I installed it on my MacBook Pro (13” Retina, 3 GHz i7, 8GB RAM, 512GB SSD) running on the latest OS (at the time of writing, that’s 10.8.4). It comes with two cables, a long and a short one, which is a neat idea. Alas, I would actually have wanted a cordless one but the, I guess, it might be a wee bit early for some BlueTooth 4.0 magic, so I’ll let this pass. It does not come with a manual and whilst that is oh-so-valley-style, a “cheat sheet” for the various gestures might be a good idea: as it is such a completely novel interaction method, it would make peoples’ lives a lot easier if they could check back quickly in the old-fashioned style. I mean, you could do it hipster-infographic-style as a hat-tip to the Valley, could you not?

You plug in, are asked to go to a website and install the software. Simple.

The Start

The first thing you do is go through an “orientation” programme, which is sheer beauty and gives you the first, well, orientation on what to do (and what not). This is the first bit where it shows you what it sees (in rough but pretty terms):

Then it shows you what it really sees (in more accurate and mechanical terms):

The rest is play. Here’s my son practicing his signature:

Using Leap Motion…

Then I started off. There are quite a few pretty cool apps available already (the company announced 1m downloads today, a mere 4 weeks after starting to ship to consumers). The New York Times app is nice (if practical). There are some sweet ones exploring molecules, etc. There are, alas, also some that don’t really work (yet). The usual shenanigans every new platform goes through. Anyway, I then downloaded the “Touchless for Mac” app, which turns the Leap controller into a navigation tool for your computer. And it works: It took me the best part of 20 minutes to actually get going nicely. I could open web pages, scroll through my Facebook feed, open links, play (and pause) video, etc. without too much struggle or stress. Latency is basically absent.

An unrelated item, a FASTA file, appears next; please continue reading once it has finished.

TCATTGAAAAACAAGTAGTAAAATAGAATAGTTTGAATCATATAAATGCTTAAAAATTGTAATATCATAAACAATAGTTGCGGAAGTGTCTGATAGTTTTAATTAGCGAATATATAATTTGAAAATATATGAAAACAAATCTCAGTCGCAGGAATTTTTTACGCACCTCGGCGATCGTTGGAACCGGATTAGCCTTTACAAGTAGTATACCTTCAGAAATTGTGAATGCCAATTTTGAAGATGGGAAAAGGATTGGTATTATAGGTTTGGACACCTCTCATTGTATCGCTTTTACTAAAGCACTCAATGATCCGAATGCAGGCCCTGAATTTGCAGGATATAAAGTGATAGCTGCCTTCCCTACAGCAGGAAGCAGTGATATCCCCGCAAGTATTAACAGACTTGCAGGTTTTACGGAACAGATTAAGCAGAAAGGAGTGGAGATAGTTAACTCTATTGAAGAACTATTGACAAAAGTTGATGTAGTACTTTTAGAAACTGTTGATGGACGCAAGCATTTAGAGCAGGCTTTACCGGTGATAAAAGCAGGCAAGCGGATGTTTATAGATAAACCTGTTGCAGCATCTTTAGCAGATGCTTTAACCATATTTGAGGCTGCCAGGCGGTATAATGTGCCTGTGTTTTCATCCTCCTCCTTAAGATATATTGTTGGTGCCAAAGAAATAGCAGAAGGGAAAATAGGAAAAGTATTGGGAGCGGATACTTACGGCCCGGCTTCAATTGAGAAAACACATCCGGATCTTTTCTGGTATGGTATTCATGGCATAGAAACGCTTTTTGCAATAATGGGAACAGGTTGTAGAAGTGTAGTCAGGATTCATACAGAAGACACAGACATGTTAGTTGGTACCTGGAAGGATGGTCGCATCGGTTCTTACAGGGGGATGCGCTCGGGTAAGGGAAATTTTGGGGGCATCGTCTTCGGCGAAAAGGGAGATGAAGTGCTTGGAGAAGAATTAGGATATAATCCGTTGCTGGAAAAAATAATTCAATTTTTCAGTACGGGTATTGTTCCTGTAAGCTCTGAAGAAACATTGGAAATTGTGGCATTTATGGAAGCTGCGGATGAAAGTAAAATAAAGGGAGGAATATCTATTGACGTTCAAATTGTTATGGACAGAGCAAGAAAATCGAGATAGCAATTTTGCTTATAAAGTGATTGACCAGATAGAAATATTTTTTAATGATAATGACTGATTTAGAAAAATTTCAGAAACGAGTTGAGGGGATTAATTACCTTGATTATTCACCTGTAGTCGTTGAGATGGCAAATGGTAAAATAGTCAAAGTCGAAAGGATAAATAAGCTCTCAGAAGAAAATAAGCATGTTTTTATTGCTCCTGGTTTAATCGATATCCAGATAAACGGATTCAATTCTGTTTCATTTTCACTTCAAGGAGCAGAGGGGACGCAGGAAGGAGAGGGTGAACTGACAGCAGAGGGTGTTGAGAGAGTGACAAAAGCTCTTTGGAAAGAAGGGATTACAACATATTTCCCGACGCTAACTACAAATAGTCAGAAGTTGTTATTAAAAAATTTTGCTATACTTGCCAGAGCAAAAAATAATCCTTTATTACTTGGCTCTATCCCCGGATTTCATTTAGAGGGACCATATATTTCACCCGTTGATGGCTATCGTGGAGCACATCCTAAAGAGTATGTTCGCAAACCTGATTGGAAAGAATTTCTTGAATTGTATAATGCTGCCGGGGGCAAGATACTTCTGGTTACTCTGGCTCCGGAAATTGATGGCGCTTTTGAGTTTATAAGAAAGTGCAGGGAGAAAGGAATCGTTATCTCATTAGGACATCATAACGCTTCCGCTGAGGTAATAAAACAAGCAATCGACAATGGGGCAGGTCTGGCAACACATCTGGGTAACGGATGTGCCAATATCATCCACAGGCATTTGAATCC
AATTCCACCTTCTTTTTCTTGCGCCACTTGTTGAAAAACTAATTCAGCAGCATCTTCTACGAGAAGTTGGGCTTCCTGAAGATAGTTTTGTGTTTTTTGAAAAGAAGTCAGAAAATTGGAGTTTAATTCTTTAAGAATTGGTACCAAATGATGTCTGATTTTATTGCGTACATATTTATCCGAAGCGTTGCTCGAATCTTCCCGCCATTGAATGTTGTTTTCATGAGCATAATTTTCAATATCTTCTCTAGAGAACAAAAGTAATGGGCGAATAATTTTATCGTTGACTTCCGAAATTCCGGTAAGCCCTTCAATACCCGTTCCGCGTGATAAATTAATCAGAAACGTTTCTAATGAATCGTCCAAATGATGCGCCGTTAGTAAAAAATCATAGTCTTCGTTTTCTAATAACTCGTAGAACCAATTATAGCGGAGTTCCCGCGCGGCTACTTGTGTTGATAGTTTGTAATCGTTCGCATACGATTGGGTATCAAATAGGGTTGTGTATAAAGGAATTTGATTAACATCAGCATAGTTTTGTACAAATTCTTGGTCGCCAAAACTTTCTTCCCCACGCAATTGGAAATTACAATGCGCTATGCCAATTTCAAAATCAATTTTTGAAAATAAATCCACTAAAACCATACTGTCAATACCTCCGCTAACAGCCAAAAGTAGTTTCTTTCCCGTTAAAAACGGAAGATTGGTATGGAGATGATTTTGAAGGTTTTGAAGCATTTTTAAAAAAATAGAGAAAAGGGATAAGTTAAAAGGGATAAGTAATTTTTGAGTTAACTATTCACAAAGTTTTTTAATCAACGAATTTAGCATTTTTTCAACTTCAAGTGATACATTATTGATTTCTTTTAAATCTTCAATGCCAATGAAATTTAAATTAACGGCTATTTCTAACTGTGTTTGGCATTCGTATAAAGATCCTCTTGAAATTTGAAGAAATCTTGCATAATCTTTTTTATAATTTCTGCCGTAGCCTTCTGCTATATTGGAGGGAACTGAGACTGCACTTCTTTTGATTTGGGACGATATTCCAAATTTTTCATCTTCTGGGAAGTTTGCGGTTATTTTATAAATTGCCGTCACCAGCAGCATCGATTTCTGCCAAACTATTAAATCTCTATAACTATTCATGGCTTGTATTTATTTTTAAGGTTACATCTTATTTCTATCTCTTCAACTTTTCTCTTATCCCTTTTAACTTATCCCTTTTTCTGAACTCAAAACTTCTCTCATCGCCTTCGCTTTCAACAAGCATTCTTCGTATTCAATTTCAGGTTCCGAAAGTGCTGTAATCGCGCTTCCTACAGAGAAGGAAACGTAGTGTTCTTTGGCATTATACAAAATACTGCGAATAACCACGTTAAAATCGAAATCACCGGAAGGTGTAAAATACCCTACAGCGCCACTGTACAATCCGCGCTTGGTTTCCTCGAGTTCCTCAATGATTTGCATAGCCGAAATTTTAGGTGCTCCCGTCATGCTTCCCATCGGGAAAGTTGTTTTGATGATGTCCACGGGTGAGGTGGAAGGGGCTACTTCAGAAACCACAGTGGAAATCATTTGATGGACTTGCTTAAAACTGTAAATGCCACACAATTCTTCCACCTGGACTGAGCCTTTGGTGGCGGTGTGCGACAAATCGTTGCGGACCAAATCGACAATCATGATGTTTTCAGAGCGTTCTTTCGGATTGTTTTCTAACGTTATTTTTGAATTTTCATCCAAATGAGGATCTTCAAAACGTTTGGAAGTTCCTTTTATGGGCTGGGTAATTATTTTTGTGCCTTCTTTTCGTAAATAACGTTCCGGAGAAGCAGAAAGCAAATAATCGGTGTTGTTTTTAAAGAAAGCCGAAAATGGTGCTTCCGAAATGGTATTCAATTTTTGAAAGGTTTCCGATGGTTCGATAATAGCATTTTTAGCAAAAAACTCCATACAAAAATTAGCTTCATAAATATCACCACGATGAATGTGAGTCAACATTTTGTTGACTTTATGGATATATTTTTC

Mind you, this is not Minority Report if you are in the early stages of use (there is a “basic” and an “advanced” setting; I haven’t ventured beyond “basic” yet). But what would you expect? It is new, you have never used gesture controls in space (unless you’re Tom Cruise of course), so you will have to learn. I have little times for nay-sayers that already point out that it’ll fail because it is not perfect. It is a very impressive start!

My son (18, slightly geeky [and designy] aspiring Physicist and skateboard apparel entrepreneur) was, unsurprisingly, a lot faster than I in picking this up. It took him the best part of 5 minutes to successfully navigate around the parts that caused me some trial and error (small buttons, e.g. the “close window” one). BTW: Even my wife thinks is cool, and she hasn’t even seen Minority Report!

Apps, Apps, Apps…

In the year of the Lord (if you are so inclined) 2013, we all know that any device is only ever as useful as the applications that exist for it. And this is where the whole Leap experience delights and, erm, shows potential for growth at the same time: there are some apps out there already (and bear in mind that it’s a mere 4-5 weeks they are in the market only) that show you what can be done with this. And I would say it shows great promise! There are, however, also some absolute dogs (I won’t name and shame as I have no inclination of rubbishing brave developers that took an early leap [sic!] of faith to get behind a new platform).

User Interface